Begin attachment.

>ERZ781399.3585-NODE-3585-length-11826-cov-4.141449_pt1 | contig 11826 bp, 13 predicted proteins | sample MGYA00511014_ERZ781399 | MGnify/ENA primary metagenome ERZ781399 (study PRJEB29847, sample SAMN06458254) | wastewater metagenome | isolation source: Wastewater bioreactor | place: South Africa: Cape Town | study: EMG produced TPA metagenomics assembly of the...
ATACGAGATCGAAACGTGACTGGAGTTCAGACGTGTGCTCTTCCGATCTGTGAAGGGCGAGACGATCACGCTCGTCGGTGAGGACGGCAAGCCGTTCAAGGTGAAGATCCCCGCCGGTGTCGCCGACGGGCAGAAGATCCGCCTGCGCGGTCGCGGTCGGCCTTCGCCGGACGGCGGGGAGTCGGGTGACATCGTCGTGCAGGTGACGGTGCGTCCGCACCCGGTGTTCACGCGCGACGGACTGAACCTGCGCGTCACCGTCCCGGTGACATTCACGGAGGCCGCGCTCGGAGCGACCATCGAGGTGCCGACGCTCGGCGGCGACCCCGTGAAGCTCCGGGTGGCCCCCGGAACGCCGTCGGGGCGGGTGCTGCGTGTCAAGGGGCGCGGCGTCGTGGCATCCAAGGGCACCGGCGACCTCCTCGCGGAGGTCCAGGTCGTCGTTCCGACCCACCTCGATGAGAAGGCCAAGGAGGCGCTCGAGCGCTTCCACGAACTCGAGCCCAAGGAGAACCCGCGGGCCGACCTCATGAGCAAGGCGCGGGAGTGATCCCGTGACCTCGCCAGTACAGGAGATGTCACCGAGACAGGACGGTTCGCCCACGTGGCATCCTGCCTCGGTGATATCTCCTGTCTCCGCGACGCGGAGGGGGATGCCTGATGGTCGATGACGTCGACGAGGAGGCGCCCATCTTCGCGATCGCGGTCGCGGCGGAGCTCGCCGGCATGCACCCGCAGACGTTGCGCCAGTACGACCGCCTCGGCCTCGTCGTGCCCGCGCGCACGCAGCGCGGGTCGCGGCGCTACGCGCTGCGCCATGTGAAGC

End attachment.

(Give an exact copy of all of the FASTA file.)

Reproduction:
>ERZ781399.3585-NODE-3585-length-11826-cov-4.141449_pt1 | contig 11826 bp, 13 predicted proteins | sample MGYA00511014_ERZ781399 | MGnify/ENA primary metagenome ERZ781399 (study PRJEB29847, sample SAMN06458254) | wastewater metagenome | isolation source: Wastewater bioreactor | place: South Africa: Cape Town | study: EMG produced TPA metagenomics assembly of the...
ATACGAGATCGAAACGTGACTGGAGTTCAGACGTGTGCTCTTCCGATCTGTGAAGGGCGAGACGATCACGCTCGTCGGTGAGGACGGCAAGCCGTTCAAGGTGAAGATCCCCGCCGGTGTCGCCGACGGGCAGAAGATCCGCCTGCGCGGTCGCGGTCGGCCTTCGCCGGACGGCGGGGAGTCGGGTGACATCGTCGTGCAGGTGACGGTGCGTCCGCACCCGGTGTTCACGCGCGACGGACTGAACCTGCGCGTCACCGTCCCGGTGACATTCACGGAGGCCGCGCTCGGAGCGACCATCGAGGTGCCGACGCTCGGCGGCGACCCCGTGAAGCTCCGGGTGGCCCCCGGAACGCCGTCGGGGCGGGTGCTGCGTGTCAAGGGGCGCGGCGTCGTGGCATCCAAGGGCACCGGCGACCTCCTCGCGGAGGTCCAGGTCGTCGTTCCGACCCACCTCGATGAGAAGGCCAAGGAGGCGCTCGAGCGCTTCCACGAACTCGAGCCCAAGGAGAACCCGCGGGCCGACCTCATGAGCAAGGCGCGGGAGTGATCCCGTGACCTCGCCAGTACAGGAGATGTCACCGAGACAGGACGGTTCGCCCACGTGGCATCCTGCCTCGGTGATATCTCCTGTCTCCGCGACGCGGAGGGGGATGCCTGATGGTCGATGACGTCGACGAGGAGGCGCCCATCTTCGCGATCGCGGTCGCGGCGGAGCTCGCCGGCATGCACCCGCAGACGTTGCGCCAGTACGACCGCCTCGGCCTCGTCGTGCCCGCGCGCACGCAGCGCGGGTCGCGGCGCTACGCGCTGCGCCATGTGAAGC